Sunshine Week ends – but principle doesn’t
Sunshine Week is now over – at least officially.
No more stories with the logo depicting the sun peeking out from behind the capitol dome that proclaims: “Sunshine Week: Your Right to Know.”
No more “In This Series” boxes reminding readers of what we’ve published so far and plan to publish in the coming days.
No more Sunshine Week op-eds displacing our regular columnists on the Opinion page.
The reality, of course, is our commitment to the long-standing principles of Sunshine Week – an open government accessible to all the people it governs – is a 365-day responsibility. To think otherwise would be tantamount to saying we only honor our mothers on the second Sunday in May.
So as we’ve done since the inception of Sunshine Week in 2005, The Telegraph dedicated a considerable amount of space on our news and Opinion pages last week to stories related to the public’s right to know and – perhaps more importantly – stories based on access to government data that were only possible because of open-government laws.
In all, we published 12 news stories and eight Opinion page pieces, several accompanied by detailed charts and online databases. Among the highlights:
• A story that examined what is public and what is private under the New Hampshire Retirement System, which is of particular interest this year given legislative attempts to reform the state pension system.
Currently, retirement system officials only will release a list with names of people in the system (no addresses) or a list containing the adjusted annual pension benefits for more than 24,000 retirees broken down by the type of benefit and whether they worked for the state or a particular municipality.
• A Nashua story that looked at severance payments made to former city employees dating to 2008, accompanied by a chart that listed every transaction by name, date, department and amount.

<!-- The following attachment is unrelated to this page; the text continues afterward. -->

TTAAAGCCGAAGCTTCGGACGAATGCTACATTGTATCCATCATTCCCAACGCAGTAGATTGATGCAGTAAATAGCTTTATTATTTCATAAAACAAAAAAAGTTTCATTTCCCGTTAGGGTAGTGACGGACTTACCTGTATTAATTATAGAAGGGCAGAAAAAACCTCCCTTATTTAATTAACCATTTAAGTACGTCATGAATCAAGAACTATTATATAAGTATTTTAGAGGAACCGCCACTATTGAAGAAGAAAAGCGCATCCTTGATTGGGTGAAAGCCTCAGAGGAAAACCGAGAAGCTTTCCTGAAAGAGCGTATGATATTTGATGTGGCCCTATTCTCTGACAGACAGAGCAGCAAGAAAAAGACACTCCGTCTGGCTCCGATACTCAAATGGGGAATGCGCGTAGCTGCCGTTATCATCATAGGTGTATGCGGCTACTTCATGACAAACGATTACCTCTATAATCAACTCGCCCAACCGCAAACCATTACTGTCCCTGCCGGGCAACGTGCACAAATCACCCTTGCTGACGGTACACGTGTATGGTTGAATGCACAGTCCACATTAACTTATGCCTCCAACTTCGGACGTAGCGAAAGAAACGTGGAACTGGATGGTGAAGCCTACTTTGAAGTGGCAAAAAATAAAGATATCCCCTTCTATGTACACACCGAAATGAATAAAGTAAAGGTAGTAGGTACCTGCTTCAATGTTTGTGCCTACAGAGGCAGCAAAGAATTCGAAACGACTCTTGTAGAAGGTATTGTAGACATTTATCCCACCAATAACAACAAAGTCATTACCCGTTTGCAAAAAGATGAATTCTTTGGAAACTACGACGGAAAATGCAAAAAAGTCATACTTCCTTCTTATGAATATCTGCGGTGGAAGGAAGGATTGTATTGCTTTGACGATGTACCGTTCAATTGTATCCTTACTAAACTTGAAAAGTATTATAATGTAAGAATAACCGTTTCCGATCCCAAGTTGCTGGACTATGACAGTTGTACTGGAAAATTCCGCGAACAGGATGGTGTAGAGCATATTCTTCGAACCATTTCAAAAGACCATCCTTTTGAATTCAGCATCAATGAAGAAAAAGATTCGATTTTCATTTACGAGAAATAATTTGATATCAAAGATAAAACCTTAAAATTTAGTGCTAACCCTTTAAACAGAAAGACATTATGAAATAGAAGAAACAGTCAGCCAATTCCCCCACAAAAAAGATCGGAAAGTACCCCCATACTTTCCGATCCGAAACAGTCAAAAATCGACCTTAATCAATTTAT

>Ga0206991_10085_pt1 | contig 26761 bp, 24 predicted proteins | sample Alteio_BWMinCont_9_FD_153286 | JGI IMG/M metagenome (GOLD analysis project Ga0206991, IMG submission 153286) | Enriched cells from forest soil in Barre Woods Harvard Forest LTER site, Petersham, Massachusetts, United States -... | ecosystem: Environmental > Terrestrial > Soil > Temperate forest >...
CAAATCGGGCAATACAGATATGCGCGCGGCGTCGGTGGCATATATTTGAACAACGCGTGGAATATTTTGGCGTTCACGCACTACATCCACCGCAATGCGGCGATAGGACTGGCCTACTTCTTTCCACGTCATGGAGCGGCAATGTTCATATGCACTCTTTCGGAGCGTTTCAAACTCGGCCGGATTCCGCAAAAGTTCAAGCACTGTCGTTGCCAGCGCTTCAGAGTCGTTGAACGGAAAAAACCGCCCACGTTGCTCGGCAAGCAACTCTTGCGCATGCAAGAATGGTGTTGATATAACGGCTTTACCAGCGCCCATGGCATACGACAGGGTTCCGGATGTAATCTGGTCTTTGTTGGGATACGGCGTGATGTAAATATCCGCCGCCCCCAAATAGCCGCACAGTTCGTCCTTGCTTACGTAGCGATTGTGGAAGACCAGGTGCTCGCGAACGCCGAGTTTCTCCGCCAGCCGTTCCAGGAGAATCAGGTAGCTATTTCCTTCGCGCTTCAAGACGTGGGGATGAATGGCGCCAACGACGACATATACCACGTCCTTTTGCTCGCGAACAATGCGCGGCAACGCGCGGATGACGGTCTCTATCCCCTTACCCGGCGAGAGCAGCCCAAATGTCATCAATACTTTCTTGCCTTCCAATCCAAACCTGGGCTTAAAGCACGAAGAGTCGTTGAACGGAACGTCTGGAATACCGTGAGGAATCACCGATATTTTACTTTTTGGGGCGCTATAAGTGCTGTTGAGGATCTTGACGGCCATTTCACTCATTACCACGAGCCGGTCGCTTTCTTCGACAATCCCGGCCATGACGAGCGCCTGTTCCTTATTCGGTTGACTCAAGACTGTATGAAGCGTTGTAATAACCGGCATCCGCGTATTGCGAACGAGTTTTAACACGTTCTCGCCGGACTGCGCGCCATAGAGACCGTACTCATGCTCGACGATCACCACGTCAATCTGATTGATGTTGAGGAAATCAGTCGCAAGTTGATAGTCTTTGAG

• Another city story, which we publish each year during Sunshine Week, that reported on the city’s highest-paid employees in 2010 – by salary and total earnings.
The story was accompanied by a searchable online database that allowed readers to search by name, salary, gross income, position or department.
• A regional piece that examined the number of concealed weapons permits issued during the past four years by police departments in Greater Nashua. The story ran with a town-by-town chart that showed the number of permits issued each year, the percentage increase, residents per permit and permits per capita.
All of these stories have one important thing in common: Publication was assured only because state open-government laws require that this information be made available to the public – not just to us, but to any citizen who asks.
And while we suspect some individuals would have preferred not to have seen their names published for all to see, how city officials deal with sick time, overtime and severance is an important pubic policy issue that gets to the heart of how government treats the hard-earned tax dollars of its residents.
Yes, Sunshine Week is officially over – but not for us. And it shouldn’t be for you, either.